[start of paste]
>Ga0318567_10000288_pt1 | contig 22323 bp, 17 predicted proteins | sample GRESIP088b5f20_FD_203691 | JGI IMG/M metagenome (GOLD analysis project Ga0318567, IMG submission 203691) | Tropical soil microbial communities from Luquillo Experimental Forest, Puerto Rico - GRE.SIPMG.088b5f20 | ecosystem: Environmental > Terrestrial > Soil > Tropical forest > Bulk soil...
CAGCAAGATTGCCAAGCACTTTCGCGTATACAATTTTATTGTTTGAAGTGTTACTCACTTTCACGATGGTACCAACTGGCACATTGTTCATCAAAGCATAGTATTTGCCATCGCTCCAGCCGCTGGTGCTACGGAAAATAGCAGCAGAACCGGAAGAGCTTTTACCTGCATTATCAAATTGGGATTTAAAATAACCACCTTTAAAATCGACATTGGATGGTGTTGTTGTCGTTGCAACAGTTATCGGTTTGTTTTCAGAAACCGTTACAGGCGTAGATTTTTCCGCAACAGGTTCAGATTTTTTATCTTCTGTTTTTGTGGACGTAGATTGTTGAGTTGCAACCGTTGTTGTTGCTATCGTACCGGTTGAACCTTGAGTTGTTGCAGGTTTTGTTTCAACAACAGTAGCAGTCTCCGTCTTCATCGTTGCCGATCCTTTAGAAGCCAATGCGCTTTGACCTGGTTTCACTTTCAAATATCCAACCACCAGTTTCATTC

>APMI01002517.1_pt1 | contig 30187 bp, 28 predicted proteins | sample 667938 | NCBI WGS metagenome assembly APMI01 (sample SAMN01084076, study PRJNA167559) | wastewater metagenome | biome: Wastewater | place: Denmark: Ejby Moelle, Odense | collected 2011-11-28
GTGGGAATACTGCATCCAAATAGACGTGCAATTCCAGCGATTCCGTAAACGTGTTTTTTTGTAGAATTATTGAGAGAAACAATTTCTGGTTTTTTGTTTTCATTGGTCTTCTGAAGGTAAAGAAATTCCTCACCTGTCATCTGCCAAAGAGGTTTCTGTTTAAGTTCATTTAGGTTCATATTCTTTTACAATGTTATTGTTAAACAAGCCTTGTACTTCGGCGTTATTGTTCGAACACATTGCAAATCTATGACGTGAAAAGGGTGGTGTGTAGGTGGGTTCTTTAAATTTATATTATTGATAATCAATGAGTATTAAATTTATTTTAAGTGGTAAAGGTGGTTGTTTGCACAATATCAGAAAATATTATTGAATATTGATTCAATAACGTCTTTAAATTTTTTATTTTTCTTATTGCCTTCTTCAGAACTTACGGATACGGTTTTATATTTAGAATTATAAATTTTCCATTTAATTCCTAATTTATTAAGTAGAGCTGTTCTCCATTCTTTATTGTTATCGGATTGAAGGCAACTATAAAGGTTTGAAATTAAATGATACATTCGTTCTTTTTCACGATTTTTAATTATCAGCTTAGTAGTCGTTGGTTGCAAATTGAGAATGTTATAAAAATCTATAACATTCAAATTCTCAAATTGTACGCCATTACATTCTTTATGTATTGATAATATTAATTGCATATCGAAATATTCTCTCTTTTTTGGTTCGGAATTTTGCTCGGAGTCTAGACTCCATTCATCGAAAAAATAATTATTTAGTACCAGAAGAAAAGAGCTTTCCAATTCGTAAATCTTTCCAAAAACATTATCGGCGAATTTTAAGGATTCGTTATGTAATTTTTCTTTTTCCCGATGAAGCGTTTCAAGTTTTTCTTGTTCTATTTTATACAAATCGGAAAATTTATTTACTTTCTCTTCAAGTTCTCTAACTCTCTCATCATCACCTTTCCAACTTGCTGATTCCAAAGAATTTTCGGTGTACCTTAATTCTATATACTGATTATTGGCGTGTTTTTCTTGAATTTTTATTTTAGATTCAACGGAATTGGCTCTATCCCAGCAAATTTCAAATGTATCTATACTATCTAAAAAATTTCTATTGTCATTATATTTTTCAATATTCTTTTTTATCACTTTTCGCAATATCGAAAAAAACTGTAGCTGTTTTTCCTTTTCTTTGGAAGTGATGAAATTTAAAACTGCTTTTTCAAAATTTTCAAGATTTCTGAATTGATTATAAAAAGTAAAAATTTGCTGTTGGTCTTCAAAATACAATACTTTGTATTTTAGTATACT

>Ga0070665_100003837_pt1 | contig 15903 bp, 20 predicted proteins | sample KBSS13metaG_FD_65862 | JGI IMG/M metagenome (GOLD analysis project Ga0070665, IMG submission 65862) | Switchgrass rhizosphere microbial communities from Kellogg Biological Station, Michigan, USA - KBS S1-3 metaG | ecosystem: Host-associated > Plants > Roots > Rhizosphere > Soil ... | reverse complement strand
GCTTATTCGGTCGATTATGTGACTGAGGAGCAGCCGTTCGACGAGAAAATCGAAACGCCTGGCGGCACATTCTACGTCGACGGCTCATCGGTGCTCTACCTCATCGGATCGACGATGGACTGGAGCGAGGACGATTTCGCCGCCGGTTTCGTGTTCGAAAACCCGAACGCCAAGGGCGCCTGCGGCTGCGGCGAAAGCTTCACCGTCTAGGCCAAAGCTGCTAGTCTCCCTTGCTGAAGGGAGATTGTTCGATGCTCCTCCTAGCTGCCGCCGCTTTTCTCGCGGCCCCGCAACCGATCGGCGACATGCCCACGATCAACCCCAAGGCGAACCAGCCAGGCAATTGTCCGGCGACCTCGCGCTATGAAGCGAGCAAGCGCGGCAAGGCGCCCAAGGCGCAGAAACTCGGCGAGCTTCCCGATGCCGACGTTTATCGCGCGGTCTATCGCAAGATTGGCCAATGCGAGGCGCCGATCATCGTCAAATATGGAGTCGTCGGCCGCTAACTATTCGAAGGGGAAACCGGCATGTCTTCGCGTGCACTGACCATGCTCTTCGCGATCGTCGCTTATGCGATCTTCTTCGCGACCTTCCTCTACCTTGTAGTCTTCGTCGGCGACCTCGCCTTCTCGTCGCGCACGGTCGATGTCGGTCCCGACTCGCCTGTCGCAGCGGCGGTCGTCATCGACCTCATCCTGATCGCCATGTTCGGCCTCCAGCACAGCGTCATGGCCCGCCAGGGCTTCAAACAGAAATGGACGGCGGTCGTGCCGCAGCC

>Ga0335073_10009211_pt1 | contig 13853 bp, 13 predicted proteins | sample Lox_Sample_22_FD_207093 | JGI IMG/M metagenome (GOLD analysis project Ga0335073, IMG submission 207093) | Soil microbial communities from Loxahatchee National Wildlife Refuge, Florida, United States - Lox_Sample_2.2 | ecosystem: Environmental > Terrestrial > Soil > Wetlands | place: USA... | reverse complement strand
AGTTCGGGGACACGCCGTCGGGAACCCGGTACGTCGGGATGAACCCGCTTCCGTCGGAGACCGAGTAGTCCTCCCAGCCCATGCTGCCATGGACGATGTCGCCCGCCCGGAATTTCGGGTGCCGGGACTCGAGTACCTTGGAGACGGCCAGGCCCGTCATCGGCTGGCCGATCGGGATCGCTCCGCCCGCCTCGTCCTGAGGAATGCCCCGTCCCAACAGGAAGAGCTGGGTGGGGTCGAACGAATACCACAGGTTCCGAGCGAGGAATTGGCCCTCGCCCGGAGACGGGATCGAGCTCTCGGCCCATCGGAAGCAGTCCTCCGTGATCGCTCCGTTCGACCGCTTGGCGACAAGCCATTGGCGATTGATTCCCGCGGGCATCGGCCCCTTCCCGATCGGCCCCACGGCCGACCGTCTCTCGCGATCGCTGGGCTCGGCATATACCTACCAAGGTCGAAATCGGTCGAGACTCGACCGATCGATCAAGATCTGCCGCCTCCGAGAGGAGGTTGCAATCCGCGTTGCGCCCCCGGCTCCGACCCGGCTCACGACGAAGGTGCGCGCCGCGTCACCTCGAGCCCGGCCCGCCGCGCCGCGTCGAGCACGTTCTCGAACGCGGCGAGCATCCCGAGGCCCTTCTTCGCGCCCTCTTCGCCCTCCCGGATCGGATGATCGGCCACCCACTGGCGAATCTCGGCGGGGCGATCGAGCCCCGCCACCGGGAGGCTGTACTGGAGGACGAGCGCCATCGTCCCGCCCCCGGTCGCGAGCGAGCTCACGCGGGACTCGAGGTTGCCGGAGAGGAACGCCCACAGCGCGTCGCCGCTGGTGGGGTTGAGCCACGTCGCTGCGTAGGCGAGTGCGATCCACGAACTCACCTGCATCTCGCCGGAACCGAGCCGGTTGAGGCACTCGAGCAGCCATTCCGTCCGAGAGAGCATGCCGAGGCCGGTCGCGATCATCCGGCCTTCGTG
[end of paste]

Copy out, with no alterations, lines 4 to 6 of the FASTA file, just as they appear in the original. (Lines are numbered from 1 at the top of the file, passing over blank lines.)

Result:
GTGGGAATACTGCATCCAAATAGACGTGCAATTCCAGCGATTCCGTAAACGTGTTTTTTTGTAGAATTATTGAGAGAAACAATTTCTGGTTTTTTGTTTTCATTGGTCTTCTGAAGGTAAAGAAATTCCTCACCTGTCATCTGCCAAAGAGGTTTCTGTTTAAGTTCATTTAGGTTCATATTCTTTTACAATGTTATTGTTAAACAAGCCTTGTACTTCGGCGTTATTGTTCGAACACATTGCAAATCTATGACGTGAAAAGGGTGGTGTGTAGGTGGGTTCTTTAAATTTATATTATTGATAATCAATGAGTATTAAATTTATTTTAAGTGGTAAAGGTGGTTGTTTGCACAATATCAGAAAATATTATTGAATATTGATTCAATAACGTCTTTAAATTTTTTATTTTTCTTATTGCCTTCTTCAGAACTTACGGATACGGTTTTATATTTAGAATTATAAATTTTCCATTTAATTCCTAATTTATTAAGTAGAGCTGTTCTCCATTCTTTATTGTTATCGGATTGAAGGCAACTATAAAGGTTTGAAATTAAATGATACATTCGTTCTTTTTCACGATTTTTAATTATCAGCTTAGTAGTCGTTGGTTGCAAATTGAGAATGTTATAAAAATCTATAACATTCAAATTCTCAAATTGTACGCCATTACATTCTTTATGTATTGATAATATTAATTGCATATCGAAATATTCTCTCTTTTTTGGTTCGGAATTTTGCTCGGAGTCTAGACTCCATTCATCGAAAAAATAATTATTTAGTACCAGAAGAAAAGAGCTTTCCAATTCGTAAATCTTTCCAAAAACATTATCGGCGAATTTTAAGGATTCGTTATGTAATTTTTCTTTTTCCCGATGAAGCGTTTCAAGTTTTTCTTGTTCTATTTTATACAAATCGGAAAATTTATTTACTTTCTCTTCAAGTTCTCTAACTCTCTCATCATCACCTTTCCAACTTGCTGATTCCAAAGAATTTTCGGTGTACCTTAATTCTATATACTGATTATTGGCGTGTTTTTCTTGAATTTTTATTTTAGATTCAACGGAATTGGCTCTATCCCAGCAAATTTCAAATGTATCTATACTATCTAAAAAATTTCTATTGTCATTATATTTTTCAATATTCTTTTTTATCACTTTTCGCAATATCGAAAAAAACTGTAGCTGTTTTTCCTTTTCTTTGGAAGTGATGAAATTTAAAACTGCTTTTTCAAAATTTTCAAGATTTCTGAATTGATTATAAAAAGTAAAAATTTGCTGTTGGTCTTCAAAATACAATACTTTGTATTTTAGTATACT

>Ga0070665_100003837_pt1 | contig 15903 bp, 20 predicted proteins | sample KBSS13metaG_FD_65862 | JGI IMG/M metagenome (GOLD analysis project Ga0070665, IMG submission 65862) | Switchgrass rhizosphere microbial communities from Kellogg Biological Station, Michigan, USA - KBS S1-3 metaG | ecosystem: Host-associated > Plants > Roots > Rhizosphere > Soil ... | reverse complement strand
GCTTATTCGGTCGATTATGTGACTGAGGAGCAGCCGTTCGACGAGAAAATCGAAACGCCTGGCGGCACATTCTACGTCGACGGCTCATCGGTGCTCTACCTCATCGGATCGACGATGGACTGGAGCGAGGACGATTTCGCCGCCGGTTTCGTGTTCGAAAACCCGAACGCCAAGGGCGCCTGCGGCTGCGGCGAAAGCTTCACCGTCTAGGCCAAAGCTGCTAGTCTCCCTTGCTGAAGGGAGATTGTTCGATGCTCCTCCTAGCTGCCGCCGCTTTTCTCGCGGCCCCGCAACCGATCGGCGACATGCCCACGATCAACCCCAAGGCGAACCAGCCAGGCAATTGTCCGGCGACCTCGCGCTATGAAGCGAGCAAGCGCGGCAAGGCGCCCAAGGCGCAGAAACTCGGCGAGCTTCCCGATGCCGACGTTTATCGCGCGGTCTATCGCAAGATTGGCCAATGCGAGGCGCCGATCATCGTCAAATATGGAGTCGTCGGCCGCTAACTATTCGAAGGGGAAACCGGCATGTCTTCGCGTGCACTGACCATGCTCTTCGCGATCGTCGCTTATGCGATCTTCTTCGCGACCTTCCTCTACCTTGTAGTCTTCGTCGGCGACCTCGCCTTCTCGTCGCGCACGGTCGATGTCGGTCCCGACTCGCCTGTCGCAGCGGCGGTCGTCATCGACCTCATCCTGATCGCCATGTTCGGCCTCCAGCACAGCGTCATGGCCCGCCAGGGCTTCAAACAGAAATGGACGGCGGTCGTGCCGCAGCC